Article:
It was a “big deal” that the new study allowed researchers to study both the cytotoxicity of DR5 and the host immune response, says Buchsbaum. “All of the work I did in preclinical models were done on human tumors grown in immune-deficient mice [prior to the discovery of checkpoint inhibitors], so we were relying on the DR5 death-inducing signaling complex and not an immune response.”
Currently, Buchsbaum adds, his immunotherapy research utilizes human organoids grown from human cancers. Investigating the immune component involves moving to a syngeneic mouse model with a retained and intact immune system.
The Big Idea
Tecentriq, like most checkpoint inhibitors, is effective in only a small subset of triple-negative breast cancer patients, says Buchsbaum. It is not completely understood why some patients respond while others do not, but the prevailing belief is that it is driven by the level of PD-L1 expression.
Tushir-Singh’s idea to use a bi-specific antibody targeting the receptors for both PD-L1 and DR5 as a treatment for triple-negative breast cancer is based on market approval of Tecentriq, and positive signals seen in a phase 2 trial using a DR5 antibody manufactured by Daiichi Sankyo for the same indication, Buchsbaum says. “Tushir-Singh is relying on the concept that binding to DR5 leads to stabilization of PD-L1 and would make the anti-PD-L1 antibody more effective.”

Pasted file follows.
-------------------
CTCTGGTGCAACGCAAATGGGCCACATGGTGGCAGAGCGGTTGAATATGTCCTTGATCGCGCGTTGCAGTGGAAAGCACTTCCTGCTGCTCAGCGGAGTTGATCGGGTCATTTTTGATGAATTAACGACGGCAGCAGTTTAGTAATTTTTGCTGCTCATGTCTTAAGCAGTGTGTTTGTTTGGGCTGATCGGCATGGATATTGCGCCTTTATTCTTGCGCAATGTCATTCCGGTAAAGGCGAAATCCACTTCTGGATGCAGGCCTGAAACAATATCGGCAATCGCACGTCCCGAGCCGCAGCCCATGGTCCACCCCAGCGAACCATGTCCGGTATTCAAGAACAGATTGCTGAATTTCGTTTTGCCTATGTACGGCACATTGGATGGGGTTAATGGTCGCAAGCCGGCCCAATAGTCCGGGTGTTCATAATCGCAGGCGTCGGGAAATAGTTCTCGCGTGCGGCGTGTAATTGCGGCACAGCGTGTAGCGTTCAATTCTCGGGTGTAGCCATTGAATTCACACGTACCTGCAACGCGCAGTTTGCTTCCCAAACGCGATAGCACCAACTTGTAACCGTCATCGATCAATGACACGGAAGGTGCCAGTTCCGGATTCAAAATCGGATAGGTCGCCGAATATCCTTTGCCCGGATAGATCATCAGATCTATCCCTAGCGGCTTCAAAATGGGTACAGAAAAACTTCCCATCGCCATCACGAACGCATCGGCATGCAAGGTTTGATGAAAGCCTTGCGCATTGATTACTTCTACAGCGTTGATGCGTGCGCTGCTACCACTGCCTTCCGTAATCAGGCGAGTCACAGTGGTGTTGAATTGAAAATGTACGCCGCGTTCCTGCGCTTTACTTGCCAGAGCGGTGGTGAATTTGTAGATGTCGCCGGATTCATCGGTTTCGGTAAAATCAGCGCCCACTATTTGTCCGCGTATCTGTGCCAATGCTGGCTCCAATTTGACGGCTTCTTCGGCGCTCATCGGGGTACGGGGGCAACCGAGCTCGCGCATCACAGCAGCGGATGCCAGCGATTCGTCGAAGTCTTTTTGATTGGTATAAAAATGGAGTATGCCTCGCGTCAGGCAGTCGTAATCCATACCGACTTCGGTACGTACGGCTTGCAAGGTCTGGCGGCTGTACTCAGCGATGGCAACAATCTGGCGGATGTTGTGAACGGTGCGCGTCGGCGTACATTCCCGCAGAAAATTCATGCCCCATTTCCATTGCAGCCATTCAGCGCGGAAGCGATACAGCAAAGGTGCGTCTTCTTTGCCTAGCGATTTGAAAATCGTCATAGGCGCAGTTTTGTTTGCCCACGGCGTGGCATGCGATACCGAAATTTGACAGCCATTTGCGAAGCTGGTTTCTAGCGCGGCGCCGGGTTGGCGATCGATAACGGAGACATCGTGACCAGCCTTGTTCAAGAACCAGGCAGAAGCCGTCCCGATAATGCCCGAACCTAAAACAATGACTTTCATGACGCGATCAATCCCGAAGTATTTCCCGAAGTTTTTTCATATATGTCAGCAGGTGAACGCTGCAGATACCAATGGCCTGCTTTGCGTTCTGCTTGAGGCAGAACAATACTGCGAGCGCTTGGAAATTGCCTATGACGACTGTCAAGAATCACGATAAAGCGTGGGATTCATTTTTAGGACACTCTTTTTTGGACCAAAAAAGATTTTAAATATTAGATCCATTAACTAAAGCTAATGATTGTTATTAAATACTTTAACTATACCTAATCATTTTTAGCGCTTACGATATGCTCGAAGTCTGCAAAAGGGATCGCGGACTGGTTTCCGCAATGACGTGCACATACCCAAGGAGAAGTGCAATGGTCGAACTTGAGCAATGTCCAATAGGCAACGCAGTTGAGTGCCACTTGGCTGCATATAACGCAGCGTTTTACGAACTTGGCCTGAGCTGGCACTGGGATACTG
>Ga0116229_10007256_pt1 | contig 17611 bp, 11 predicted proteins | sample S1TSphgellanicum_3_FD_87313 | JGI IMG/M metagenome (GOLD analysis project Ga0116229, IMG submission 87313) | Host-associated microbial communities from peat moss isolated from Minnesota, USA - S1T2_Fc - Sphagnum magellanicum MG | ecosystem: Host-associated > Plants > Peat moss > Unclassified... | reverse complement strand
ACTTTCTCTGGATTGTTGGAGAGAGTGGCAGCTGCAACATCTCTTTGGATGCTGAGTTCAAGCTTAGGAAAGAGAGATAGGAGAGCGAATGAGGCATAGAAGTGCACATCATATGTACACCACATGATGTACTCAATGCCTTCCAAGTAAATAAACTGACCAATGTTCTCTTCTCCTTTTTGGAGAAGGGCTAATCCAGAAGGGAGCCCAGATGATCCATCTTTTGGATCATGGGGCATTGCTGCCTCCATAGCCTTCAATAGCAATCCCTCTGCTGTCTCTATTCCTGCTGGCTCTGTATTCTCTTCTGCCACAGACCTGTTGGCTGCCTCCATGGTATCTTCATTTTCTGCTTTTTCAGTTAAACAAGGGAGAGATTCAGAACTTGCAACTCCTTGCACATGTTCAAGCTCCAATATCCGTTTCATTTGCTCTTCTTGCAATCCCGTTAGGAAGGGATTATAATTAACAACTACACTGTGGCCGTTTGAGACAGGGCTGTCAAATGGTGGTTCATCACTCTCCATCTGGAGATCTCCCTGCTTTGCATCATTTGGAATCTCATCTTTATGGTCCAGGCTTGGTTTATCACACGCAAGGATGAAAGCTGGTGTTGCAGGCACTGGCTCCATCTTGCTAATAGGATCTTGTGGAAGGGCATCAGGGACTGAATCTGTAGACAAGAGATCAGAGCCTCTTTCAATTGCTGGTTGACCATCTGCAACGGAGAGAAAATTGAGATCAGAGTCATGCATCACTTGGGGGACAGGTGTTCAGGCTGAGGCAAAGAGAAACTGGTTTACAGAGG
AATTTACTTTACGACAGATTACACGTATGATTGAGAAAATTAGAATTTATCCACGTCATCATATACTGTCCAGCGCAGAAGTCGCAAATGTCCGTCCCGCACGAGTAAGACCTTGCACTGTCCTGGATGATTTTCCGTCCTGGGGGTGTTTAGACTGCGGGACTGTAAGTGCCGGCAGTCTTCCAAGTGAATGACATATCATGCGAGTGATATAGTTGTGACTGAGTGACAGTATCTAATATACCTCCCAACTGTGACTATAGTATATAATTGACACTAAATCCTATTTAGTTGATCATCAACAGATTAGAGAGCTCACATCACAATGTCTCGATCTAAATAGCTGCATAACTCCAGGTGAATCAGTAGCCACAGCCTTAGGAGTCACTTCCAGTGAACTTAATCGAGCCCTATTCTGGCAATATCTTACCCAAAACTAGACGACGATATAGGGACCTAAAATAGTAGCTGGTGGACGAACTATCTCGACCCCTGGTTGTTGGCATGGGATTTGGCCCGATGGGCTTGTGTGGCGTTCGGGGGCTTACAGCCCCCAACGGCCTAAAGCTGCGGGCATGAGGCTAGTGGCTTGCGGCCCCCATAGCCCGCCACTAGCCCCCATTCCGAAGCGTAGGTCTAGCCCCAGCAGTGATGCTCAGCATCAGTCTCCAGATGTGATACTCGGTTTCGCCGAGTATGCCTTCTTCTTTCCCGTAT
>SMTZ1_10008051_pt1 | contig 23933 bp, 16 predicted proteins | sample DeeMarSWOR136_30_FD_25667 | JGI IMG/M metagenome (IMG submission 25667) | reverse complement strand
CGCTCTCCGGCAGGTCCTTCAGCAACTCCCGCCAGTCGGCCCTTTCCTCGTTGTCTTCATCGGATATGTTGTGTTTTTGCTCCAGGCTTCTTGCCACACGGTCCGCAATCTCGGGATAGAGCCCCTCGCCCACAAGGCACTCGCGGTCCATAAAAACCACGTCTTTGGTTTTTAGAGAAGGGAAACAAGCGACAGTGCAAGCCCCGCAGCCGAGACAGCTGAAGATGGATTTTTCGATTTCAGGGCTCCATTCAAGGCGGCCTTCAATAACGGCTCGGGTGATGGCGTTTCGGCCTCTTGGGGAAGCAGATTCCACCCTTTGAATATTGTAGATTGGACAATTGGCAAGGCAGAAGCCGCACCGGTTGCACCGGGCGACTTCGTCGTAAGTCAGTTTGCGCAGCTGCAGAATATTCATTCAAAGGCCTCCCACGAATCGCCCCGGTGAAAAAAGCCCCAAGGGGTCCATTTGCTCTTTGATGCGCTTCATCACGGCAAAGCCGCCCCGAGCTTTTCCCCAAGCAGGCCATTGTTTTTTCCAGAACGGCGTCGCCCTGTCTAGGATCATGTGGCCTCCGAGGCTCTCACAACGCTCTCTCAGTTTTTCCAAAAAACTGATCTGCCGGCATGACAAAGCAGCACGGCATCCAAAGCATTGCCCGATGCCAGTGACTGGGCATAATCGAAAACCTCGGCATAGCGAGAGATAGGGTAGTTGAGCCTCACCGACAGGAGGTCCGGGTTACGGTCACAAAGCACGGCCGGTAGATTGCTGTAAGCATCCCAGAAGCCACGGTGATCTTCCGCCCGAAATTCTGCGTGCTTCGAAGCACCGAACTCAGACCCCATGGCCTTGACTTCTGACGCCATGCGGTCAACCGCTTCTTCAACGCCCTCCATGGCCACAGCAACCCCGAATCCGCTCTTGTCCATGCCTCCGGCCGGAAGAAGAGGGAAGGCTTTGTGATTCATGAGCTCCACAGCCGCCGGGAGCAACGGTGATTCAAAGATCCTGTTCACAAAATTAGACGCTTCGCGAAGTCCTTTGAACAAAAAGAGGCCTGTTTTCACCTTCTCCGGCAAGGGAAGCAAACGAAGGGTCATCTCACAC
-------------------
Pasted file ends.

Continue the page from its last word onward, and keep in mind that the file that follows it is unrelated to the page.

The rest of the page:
He might be right, says Buchsbaum. Companies could be motivated to fund that research if they have an immune checkpoint inhibitor with a low response rate and do not know how to pre-identify the responders or prevent toxicities in the nonresponders. “If they could increase the response rate from 10% to 15% to 50%, that would be extraordinarily good news.”
On the other hand, he adds, “all the antibodies that have been used in clinical trials for checkpoint inhibitor therapy are intact antibodies… not bi-specific antibodies.” It remains to be seen if they would be as effective.
Research on the role of DR5 in cancer originally relied almost exclusively on tumor necrosis factor-related apoptosis inducing ligand (TRAIL) but has been largely abandoned because the small-size ligand, naturally produced by the body to initiate cell death, is rapidly eliminated and thus had unfavorable pharmacokinetics and produced liver toxicity, Buchsbaum says. DR5 antibodies had a more favorable in vivo effect in immune-deficient tumor models because, once injected, they would “circulate for days and result in relatively higher localization within the tumor and didn’t produce systemic toxicity.”
Daiichi Sankyo appears to be one of few companies that has recently investigated the therapeutic potential of DR5-targeting antibodies. As has been widely reported in recent years, it has also been embroiled in patent disputes with Seagen (formerly Seattle Genetics) over the antibody-drug conjugate technology that would likely be used for their study in clinical trials, says Buchsbaum.
Tushir-Singh says he is confident the pharma industry will be testing the potential of the proposed combination therapy in patients with solid tumors. It could well extend the efficacy of CAR T-cell therapy and immune checkpoint inhibitors—potentially to the higher levels seen in patients with leukemia and melanoma, he adds, and make them less of a Hail Mary play near the end of life.
Chemotherapy drugs are currently one of the mainstays of cancer treatment because of their ability to break apart tumors so immune cells can infiltrate the mass and do their job. Immunotherapy could be a permanent, nontoxic alternative to chemo if super-activating, DR5-targeting antibodies (such as those in nanocages developed by David Baker at University of Washington) are shown in clinical trials to take on that role, Tushir-Singh says.